Thursday, February 25, 2010

When "ADEQUATE" is the Best That You Can Be

Many times during our years as Government auditors we would sit down with contractor representatives after finishing an audit of one or more of their internal control systems and proclaim that their system was "adequate".

"Adequate!, only adequate?" was a typical response. "We've done this and we've done that, we have great policies and procedures, we have superb controls with internal reviews and other checks and balances. We train everyone, as we should. How can you say that our system(s) are only adequate?"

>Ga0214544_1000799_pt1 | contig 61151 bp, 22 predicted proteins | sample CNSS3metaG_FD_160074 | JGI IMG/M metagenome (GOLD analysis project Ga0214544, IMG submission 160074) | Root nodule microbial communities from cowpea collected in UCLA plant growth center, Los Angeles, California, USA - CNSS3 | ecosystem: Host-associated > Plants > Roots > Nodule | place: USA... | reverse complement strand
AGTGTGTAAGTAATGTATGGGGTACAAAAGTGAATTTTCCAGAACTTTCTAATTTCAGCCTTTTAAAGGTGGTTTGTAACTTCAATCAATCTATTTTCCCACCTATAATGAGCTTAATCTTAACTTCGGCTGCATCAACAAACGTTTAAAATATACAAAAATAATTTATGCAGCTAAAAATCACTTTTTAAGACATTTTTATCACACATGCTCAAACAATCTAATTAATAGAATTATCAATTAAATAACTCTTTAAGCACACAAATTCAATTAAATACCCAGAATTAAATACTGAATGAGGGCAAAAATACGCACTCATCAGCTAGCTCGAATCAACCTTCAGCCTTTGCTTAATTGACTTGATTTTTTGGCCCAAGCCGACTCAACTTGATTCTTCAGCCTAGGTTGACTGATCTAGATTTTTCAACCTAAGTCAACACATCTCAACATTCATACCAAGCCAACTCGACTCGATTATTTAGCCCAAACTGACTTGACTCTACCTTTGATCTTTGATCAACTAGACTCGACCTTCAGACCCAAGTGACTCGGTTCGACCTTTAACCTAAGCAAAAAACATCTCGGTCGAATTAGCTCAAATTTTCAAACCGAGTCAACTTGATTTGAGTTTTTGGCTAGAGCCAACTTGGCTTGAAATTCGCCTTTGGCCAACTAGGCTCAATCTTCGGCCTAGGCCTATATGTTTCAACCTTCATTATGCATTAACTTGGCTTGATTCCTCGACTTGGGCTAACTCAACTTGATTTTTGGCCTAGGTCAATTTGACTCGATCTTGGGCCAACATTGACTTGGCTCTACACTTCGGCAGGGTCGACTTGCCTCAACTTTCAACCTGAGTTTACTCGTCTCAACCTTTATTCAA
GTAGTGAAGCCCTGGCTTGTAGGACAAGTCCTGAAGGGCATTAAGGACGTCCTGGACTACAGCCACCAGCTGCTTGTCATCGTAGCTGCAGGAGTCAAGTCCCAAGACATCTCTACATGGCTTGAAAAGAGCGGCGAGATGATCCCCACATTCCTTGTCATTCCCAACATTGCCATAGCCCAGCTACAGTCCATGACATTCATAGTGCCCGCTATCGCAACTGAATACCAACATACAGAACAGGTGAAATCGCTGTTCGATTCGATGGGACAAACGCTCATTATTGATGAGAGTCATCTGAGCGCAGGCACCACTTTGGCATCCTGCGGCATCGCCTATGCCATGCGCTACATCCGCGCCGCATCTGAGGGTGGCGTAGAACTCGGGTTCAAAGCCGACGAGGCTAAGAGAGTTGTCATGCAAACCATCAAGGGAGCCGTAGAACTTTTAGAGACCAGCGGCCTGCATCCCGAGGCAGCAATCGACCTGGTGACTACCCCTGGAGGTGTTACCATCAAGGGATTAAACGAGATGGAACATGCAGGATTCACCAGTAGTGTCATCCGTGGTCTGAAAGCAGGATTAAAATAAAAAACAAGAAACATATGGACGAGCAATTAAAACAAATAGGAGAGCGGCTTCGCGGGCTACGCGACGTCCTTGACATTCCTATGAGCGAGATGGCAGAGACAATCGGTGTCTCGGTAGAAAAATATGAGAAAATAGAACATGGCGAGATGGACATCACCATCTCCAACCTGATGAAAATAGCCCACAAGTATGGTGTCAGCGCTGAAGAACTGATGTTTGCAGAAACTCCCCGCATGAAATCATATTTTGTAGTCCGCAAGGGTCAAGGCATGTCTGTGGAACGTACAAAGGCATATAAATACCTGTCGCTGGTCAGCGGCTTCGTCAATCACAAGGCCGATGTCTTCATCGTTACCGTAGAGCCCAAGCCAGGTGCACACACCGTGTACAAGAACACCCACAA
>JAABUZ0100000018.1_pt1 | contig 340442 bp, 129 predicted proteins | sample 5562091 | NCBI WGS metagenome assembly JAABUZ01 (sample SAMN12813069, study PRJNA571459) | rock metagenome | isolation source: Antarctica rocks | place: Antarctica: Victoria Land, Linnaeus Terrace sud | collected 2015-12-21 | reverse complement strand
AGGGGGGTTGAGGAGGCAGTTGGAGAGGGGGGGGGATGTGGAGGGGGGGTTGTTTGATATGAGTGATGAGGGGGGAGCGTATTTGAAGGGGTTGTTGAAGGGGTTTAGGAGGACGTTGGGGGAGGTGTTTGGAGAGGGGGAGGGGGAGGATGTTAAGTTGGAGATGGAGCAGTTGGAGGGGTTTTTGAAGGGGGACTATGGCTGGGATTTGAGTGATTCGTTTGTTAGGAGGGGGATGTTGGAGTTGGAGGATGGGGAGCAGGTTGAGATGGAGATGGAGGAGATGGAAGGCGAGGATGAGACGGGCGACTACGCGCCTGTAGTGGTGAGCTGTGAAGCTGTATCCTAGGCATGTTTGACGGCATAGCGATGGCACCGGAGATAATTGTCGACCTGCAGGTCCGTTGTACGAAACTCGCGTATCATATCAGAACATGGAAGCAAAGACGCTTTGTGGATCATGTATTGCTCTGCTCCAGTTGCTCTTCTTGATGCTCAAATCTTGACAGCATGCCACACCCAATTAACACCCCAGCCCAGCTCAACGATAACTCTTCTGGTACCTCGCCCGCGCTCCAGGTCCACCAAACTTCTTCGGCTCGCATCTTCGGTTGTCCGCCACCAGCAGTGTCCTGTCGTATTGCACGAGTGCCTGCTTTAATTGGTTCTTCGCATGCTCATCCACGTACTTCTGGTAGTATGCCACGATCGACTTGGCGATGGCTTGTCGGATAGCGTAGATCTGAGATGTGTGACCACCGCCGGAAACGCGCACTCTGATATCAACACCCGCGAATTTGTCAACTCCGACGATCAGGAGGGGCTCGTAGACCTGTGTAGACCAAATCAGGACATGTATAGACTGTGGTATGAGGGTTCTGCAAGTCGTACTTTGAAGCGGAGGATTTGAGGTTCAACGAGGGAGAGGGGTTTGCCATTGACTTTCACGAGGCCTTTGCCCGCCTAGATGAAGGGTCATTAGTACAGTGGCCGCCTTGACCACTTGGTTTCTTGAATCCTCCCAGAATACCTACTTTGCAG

We would then explain that "adequate" was as good as it gets. Under Generally Accepted Government Auditing Statndards (GAGAS), an internal control system is declared "adequate" when no significant deficiencies are found. The alternative would be either a significant deficiency or a material weakness.

A significant deficiency in internal control system is a deficiency that adversely affects the entity's ability to initiate, authorize, record, process, or report financial data reliably in accordance with Generally Accepted Accounting Principles (GAAP) such that there is more than a remote likelihood that a misstatement will not be prevented or detected.

A material weakness is a significant deficiency, or combination of significant deficiencies, that results in more than a remote likelihood that a material misstatement will not be prevented or detected.

Get used to the terminology. "Adequate" is good. Anything else is bad.

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